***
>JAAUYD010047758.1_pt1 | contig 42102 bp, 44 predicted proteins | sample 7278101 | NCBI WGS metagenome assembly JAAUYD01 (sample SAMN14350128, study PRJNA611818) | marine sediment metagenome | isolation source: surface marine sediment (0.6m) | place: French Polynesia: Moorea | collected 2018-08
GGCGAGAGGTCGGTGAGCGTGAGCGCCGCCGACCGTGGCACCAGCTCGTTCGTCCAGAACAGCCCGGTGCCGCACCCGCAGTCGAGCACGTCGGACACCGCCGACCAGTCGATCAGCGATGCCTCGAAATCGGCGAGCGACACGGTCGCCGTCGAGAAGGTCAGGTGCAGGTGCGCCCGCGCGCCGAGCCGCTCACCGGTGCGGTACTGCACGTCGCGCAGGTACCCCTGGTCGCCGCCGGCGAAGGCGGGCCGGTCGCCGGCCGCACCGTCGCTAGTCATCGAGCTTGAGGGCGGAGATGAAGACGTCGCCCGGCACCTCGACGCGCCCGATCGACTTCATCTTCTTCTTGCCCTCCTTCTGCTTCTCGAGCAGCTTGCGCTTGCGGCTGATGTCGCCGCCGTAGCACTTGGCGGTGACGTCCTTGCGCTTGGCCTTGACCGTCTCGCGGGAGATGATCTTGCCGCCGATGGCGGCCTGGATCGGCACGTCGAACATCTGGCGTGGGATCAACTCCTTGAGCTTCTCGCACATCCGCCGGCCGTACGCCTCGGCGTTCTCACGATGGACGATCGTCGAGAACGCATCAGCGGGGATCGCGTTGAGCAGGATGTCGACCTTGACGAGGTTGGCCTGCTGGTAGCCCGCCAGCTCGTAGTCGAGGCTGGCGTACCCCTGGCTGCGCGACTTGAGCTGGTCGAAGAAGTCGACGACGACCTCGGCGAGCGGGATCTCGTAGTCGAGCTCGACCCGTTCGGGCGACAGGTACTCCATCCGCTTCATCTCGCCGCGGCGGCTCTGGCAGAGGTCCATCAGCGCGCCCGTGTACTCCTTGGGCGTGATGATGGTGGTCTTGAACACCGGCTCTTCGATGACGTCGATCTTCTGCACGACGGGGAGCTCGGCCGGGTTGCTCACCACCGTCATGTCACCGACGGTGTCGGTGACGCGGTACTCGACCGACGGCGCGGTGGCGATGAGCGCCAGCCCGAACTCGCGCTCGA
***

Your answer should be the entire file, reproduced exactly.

>JAAUYD010047758.1_pt1 | contig 42102 bp, 44 predicted proteins | sample 7278101 | NCBI WGS metagenome assembly JAAUYD01 (sample SAMN14350128, study PRJNA611818) | marine sediment metagenome | isolation source: surface marine sediment (0.6m) | place: French Polynesia: Moorea | collected 2018-08
GGCGAGAGGTCGGTGAGCGTGAGCGCCGCCGACCGTGGCACCAGCTCGTTCGTCCAGAACAGCCCGGTGCCGCACCCGCAGTCGAGCACGTCGGACACCGCCGACCAGTCGATCAGCGATGCCTCGAAATCGGCGAGCGACACGGTCGCCGTCGAGAAGGTCAGGTGCAGGTGCGCCCGCGCGCCGAGCCGCTCACCGGTGCGGTACTGCACGTCGCGCAGGTACCCCTGGTCGCCGCCGGCGAAGGCGGGCCGGTCGCCGGCCGCACCGTCGCTAGTCATCGAGCTTGAGGGCGGAGATGAAGACGTCGCCCGGCACCTCGACGCGCCCGATCGACTTCATCTTCTTCTTGCCCTCCTTCTGCTTCTCGAGCAGCTTGCGCTTGCGGCTGATGTCGCCGCCGTAGCACTTGGCGGTGACGTCCTTGCGCTTGGCCTTGACCGTCTCGCGGGAGATGATCTTGCCGCCGATGGCGGCCTGGATCGGCACGTCGAACATCTGGCGTGGGATCAACTCCTTGAGCTTCTCGCACATCCGCCGGCCGTACGCCTCGGCGTTCTCACGATGGACGATCGTCGAGAACGCATCAGCGGGGATCGCGTTGAGCAGGATGTCGACCTTGACGAGGTTGGCCTGCTGGTAGCCCGCCAGCTCGTAGTCGAGGCTGGCGTACCCCTGGCTGCGCGACTTGAGCTGGTCGAAGAAGTCGACGACGACCTCGGCGAGCGGGATCTCGTAGTCGAGCTCGACCCGTTCGGGCGACAGGTACTCCATCCGCTTCATCTCGCCGCGGCGGCTCTGGCAGAGGTCCATCAGCGCGCCCGTGTACTCCTTGGGCGTGATGATGGTGGTCTTGAACACCGGCTCTTCGATGACGTCGATCTTCTGCACGACGGGGAGCTCGGCCGGGTTGCTCACCACCGTCATGTCACCGACGGTGTCGGTGACGCGGTACTCGACCGACGGCGCGGTGGCGATGAGCGCCAGCCCGAACTCGCGCTCGA